Rubio’s change of heart also came after Democrats, including Soto on a Tuesday conference call organized by the Democratic National Committee — the day after the Senate’s Aponte vote — cast his opposition as a slight against a key constituency in Florida politics: Puerto Ricans in the I-4 corridor.
“He won a statewide election, he knows the growing strength of the Puerto Rican vote, he knows the volatility and swing nature of that vote,” said Susan MacManus, a political science professor at the University of South Florida in Tampa.
McManus said that the up-for-grabs nature of that electorate stems from the fact that most are from the Caribbean island in contrast to the Northeast U.S., which tends to be more liberal.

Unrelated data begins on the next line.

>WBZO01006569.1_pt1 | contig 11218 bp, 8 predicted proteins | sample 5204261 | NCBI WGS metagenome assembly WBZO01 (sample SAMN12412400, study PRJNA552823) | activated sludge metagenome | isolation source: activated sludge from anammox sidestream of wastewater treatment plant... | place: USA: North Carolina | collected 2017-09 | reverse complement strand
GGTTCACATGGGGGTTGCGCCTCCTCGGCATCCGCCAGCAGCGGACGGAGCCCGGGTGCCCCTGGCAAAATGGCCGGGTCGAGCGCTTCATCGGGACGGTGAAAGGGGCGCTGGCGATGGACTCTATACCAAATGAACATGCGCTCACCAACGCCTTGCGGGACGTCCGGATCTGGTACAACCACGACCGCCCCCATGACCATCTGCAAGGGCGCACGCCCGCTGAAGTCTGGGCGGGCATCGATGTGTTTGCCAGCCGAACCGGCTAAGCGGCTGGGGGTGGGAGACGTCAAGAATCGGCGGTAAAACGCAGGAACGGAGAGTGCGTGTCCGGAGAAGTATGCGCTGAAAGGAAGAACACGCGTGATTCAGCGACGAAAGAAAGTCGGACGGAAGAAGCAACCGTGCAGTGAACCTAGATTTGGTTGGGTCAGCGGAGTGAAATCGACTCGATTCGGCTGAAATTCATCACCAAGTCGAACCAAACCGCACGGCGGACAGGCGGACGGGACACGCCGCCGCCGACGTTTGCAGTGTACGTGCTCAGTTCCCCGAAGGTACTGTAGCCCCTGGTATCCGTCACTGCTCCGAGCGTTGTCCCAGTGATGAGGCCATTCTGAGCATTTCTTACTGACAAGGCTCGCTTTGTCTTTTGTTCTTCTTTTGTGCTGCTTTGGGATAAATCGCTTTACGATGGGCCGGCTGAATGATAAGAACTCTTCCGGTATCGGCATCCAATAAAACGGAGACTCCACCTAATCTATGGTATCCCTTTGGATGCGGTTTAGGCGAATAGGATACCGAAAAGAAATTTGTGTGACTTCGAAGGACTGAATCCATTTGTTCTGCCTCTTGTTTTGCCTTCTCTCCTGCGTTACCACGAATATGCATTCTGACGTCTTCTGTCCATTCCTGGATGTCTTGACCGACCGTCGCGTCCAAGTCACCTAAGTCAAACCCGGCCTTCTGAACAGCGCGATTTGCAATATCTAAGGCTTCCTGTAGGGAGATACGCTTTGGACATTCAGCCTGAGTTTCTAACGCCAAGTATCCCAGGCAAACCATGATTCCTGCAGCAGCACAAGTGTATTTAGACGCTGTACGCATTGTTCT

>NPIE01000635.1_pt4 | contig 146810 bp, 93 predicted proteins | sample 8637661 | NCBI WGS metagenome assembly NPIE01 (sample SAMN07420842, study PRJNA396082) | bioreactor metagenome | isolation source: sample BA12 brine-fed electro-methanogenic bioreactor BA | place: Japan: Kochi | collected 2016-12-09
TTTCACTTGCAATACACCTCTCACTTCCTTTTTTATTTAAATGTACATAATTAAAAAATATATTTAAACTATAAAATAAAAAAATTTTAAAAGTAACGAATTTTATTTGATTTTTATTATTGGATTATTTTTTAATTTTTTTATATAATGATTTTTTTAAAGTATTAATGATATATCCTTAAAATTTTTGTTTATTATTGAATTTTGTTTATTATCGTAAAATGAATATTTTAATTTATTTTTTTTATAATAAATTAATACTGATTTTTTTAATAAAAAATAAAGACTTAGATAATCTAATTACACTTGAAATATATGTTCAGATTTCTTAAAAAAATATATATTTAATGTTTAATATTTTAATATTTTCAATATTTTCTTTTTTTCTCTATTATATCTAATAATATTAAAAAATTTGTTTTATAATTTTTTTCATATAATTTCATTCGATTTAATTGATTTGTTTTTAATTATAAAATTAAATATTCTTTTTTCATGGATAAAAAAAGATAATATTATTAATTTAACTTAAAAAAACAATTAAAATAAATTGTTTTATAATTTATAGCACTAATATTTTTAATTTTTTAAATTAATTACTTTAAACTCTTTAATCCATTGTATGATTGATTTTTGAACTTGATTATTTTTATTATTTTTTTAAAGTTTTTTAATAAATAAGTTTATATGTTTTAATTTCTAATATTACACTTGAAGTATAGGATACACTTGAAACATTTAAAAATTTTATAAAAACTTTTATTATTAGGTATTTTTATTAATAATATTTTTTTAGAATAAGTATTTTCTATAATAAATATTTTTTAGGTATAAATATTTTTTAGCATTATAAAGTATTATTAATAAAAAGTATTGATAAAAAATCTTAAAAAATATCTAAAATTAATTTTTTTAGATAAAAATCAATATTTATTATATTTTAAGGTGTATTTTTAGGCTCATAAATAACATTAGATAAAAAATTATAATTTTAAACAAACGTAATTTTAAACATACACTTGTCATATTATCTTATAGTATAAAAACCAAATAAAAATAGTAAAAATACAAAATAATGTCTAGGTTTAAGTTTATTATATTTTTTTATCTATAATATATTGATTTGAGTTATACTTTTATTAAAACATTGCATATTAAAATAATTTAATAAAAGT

“It’s a community that really is very much insistent on interfacing with candidates,” McManus said. “I am sure that Rubio knows that the Republican Party is putting a lot of the burden of carrying the Hispanic vote [in the 2012 election] on his shoulders, and I think that the realization that was a growing and burgeoning portion of the electorate probably ended up turning him.”
Rubio’s switch also came as the issue made its way into Florida and Puerto Rican media.
Terri Henderson, 6, center, whose mother is El Salvador, attends a rally with members of Congress at Union Station's Columbus Circle to announce the Restore Opportunity, Strengthen, and Improve the Economy (ROSIE) Act on July 29, 2014. The legislation provides incentives for government contractors to pay a living wage and other benefits that would help low-income workers.